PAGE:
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Programme management on Crossrail, London’s new Elizabeth line

10 October 2017
Crossrail programme director Simon Wright introduces a special issue of ICE’s Civil Engineering journal on programme management of London’s £14.8bn Elizabeth line, set to open next year.
Programme management on Crossrail, London’s new Elizabeth line

ICE has just published a second special issue (170(6)) of its Civil Engineering journal on the £14.8 bn Crossrail project to deliver the new Elizabeth line east-west railway across London.

Produced jointly with the Association of Project Management, it focuses on programme management and complements the design and construction issue (170(5)) published in May 2017. Both are part of an initiative by the delivery team to share our experiences and learnings for the benefit of the industry and future projects.

The first two papers (Bennett, 2017a, 2017b) cover the lengthy, iterative process undertaken by Cross London Rail Links between 2001 and 2008 to gain agreement on what has become the engineering project of a generation. The papers explain the process from the identification of route options, through public consultation to the deposition of the hybrid parliamentary bill, amendments and its subsequent royal assent.

Funding and delivery set up

Getting the UK's largest transport project into reality was only possible through innovative funding, which saw London businesses and future passenger revenues contribute approximately two-thirds of the cost. Buck (2017) explains how, taking international precedents and new ideas on funding and finance, as well as optimising plans and interrogating costs, the Crossrail business case was agreed with a funding envelope that could deliver the scope affordably.

Once approved, the set up and delivery of the delivery organisation – Crossrail Limited – and its key partners was vital. Delivering a project of this size would require an organisation with appropriate governance, programme controls and a project management structure to support thousands of people in their delivery of the railway. The structure established and the tools utilised to guide, monitor and assure the delivery of the railway are outlined by Wright et al. (2017).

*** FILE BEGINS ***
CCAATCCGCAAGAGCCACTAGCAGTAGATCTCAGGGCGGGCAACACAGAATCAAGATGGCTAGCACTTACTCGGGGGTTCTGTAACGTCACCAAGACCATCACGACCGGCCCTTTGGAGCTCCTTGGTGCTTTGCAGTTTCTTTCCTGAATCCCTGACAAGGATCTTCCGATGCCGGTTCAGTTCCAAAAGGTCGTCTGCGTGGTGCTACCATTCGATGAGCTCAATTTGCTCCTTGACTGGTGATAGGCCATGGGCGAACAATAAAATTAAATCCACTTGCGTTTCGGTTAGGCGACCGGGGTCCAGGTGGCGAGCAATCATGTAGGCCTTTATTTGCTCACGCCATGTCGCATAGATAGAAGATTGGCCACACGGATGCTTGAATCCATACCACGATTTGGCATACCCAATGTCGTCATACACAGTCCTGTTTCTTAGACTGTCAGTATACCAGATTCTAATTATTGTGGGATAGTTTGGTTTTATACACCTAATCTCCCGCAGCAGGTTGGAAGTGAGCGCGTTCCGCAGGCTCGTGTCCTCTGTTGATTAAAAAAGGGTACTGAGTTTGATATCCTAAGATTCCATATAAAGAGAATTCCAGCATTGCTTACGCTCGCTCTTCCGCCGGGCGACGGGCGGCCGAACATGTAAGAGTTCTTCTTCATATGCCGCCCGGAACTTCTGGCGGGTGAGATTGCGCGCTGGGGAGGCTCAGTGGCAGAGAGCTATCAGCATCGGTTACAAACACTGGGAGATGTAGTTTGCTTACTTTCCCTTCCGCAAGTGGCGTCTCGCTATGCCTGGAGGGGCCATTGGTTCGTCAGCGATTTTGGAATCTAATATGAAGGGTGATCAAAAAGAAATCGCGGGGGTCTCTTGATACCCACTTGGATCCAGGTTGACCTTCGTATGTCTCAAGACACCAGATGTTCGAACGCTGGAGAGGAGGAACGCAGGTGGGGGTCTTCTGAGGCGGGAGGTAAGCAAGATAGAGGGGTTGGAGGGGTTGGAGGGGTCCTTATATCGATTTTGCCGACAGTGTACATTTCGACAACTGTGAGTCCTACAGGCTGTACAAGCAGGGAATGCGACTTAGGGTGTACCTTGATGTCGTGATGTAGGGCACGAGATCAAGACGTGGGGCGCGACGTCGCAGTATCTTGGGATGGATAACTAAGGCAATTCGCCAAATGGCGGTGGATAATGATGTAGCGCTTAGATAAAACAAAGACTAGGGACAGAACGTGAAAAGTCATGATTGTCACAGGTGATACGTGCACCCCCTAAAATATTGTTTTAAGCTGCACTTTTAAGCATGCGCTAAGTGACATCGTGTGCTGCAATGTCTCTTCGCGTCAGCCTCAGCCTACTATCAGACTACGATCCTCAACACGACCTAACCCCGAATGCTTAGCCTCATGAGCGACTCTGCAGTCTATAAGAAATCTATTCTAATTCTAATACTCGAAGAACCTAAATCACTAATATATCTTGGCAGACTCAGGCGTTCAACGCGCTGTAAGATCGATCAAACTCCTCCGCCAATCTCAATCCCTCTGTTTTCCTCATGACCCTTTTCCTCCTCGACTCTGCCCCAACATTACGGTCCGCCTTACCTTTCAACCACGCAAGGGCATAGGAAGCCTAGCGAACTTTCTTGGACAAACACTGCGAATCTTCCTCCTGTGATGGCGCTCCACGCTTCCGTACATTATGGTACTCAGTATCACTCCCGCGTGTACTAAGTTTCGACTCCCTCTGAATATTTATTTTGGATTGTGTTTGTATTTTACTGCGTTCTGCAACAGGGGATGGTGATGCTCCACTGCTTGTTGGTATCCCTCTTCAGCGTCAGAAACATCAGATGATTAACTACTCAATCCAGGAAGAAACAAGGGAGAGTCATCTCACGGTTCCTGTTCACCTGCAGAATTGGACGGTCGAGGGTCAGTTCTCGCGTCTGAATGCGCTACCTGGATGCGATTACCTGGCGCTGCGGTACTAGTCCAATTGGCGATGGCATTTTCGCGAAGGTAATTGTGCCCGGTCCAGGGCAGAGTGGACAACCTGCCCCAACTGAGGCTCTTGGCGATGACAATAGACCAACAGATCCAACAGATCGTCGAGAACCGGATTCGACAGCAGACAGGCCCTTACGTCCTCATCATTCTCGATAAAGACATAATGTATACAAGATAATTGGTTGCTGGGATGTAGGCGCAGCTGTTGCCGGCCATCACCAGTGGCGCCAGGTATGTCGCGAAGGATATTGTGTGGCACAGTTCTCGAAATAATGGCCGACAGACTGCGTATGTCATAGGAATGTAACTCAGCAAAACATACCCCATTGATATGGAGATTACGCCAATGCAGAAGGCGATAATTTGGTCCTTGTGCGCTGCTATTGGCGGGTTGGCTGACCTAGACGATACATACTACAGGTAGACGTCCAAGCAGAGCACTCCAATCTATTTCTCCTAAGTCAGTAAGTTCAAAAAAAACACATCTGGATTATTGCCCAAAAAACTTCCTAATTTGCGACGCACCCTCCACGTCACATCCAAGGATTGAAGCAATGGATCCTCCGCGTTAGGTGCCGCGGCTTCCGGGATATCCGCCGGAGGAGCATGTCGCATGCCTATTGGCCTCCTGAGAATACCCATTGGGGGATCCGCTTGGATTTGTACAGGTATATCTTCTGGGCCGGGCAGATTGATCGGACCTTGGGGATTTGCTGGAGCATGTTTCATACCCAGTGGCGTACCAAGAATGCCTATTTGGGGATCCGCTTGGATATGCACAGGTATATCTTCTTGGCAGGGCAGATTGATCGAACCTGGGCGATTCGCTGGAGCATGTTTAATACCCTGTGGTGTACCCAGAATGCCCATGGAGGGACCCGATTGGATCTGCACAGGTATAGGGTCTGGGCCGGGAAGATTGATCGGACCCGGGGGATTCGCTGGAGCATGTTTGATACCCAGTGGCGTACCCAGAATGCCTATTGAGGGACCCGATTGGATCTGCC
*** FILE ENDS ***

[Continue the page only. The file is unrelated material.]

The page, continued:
Procurement and contracts

Representing over £11bn of capital spend in one of the largest regulated procurements of its time, the procurement strategy and its outputs are explained in detail by Lloyd-Davies and Rowark (2017). The six pillars of procurement helped deliver best value, fair and objective, compliant and ethical procurement aligned with sponsor requirements. The procurement strategy ultimately met the scope to deliver the new railway within budget requirements and without any successful challenges (as at July 2017). It led to 96% of contracts being awarded to companies within the UK and 65% to UK companies outside of London.

Choosing the right commercial arrangements between Crossrail and contractors was fundamental to the programme. Morrice and Hands (2017) outline the programme's use of NEC3: Engineering and Construction Contract (NEC, 2013) and the key amendments that were made to standard form. The NEC3 contracts have benefitted the project by giving the client full visibility of costs, encouraging dispute resolution and positive, proactive relationships focussed on getting the job done.

Sustainability and BIM

Paris et al. (2017) then cover the application of the Environmental Minimum Requirements as outlined in the Crossrail Act 2008 to deliver best practice environmental standards on the project through the setting of ambitious targets, monitoring and engaging the supply chain. The minimising and mitigation of environmental impacts and the beneficial management of waste reuse and archaeological investigation have been key to delivering wider benefits on Crossrail, including its significant contributions to building wildlife reserves and enhancing London's archaeological archive.

Finally, the scale and complexity of the Crossrail programme created a huge data challenge, whereby large numbers of people needed secure access to data to ensure different components of the project would integrate on site. The creation of a virtual railway has been fundamental to this process, and Crossrail was also the first major project in the UK to use the collaboration process defined within BS 1192 (BSI, 2008). Taylor (2017) describes the development of the building information modelling environment explains the principles adopted to manage and share data throughout project delivery.

More project papers

More papers on the delivery of the Elizabeth line can be found in numerous other ICE Proceedings journal papers, as well as volumes of Crossrail Project: Infrastructure Design and Construction published by ICE Publishing (Black et al., 2015a, 2015b; Black, 2016; Williams and Black, 2017) and on the Crossrail Learning Legacy (2017) website.